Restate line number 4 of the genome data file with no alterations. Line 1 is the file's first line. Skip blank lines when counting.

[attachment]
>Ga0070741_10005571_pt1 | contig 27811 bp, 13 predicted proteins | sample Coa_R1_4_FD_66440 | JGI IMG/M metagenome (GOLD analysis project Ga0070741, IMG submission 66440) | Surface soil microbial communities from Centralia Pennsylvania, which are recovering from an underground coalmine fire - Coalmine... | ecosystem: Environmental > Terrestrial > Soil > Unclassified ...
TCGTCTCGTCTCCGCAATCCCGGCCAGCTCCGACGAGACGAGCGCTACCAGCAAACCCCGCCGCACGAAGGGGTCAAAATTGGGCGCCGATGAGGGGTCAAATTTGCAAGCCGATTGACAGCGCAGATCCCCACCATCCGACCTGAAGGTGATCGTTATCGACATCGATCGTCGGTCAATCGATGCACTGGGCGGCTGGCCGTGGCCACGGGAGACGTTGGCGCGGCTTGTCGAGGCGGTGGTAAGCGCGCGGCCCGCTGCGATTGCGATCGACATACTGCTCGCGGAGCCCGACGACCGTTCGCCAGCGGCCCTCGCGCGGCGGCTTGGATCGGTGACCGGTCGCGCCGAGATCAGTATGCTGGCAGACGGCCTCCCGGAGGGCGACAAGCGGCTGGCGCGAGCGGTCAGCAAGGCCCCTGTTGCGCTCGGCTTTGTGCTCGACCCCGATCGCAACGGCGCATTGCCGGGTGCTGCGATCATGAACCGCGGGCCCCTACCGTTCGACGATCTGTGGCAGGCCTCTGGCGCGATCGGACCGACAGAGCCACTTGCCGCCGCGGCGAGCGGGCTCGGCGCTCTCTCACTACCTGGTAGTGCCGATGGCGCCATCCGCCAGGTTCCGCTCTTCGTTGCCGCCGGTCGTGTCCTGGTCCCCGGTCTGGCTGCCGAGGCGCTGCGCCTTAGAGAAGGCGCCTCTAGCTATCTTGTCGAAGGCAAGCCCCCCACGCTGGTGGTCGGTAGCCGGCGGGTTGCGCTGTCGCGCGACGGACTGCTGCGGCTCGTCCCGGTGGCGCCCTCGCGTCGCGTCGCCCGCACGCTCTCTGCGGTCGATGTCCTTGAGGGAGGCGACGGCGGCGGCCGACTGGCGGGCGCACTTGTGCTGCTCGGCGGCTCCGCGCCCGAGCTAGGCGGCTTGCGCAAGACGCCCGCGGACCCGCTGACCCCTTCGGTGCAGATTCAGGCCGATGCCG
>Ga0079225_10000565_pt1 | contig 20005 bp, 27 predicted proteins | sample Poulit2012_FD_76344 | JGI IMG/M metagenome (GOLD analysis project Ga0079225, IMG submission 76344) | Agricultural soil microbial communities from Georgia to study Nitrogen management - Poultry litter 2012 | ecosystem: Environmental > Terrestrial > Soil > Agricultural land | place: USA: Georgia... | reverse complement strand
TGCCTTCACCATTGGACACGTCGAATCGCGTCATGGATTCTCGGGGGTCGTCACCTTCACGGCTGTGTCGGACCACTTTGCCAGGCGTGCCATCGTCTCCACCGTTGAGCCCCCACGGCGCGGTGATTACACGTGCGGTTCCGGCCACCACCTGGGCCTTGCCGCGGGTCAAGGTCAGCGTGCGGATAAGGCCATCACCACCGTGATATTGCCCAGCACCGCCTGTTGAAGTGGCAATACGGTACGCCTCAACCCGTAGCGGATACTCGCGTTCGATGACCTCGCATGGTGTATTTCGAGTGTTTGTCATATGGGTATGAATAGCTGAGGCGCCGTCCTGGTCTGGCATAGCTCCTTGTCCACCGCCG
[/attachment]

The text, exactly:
TGCCTTCACCATTGGACACGTCGAATCGCGTCATGGATTCTCGGGGGTCGTCACCTTCACGGCTGTGTCGGACCACTTTGCCAGGCGTGCCATCGTCTCCACCGTTGAGCCCCCACGGCGCGGTGATTACACGTGCGGTTCCGGCCACCACCTGGGCCTTGCCGCGGGTCAAGGTCAGCGTGCGGATAAGGCCATCACCACCGTGATATTGCCCAGCACCGCCTGTTGAAGTGGCAATACGGTACGCCTCAACCCGTAGCGGATACTCGCGTTCGATGACCTCGCATGGTGTATTTCGAGTGTTTGTCATATGGGTATGAATAGCTGAGGCGCCGTCCTGGTCTGGCATAGCTCCTTGTCCACCGCCG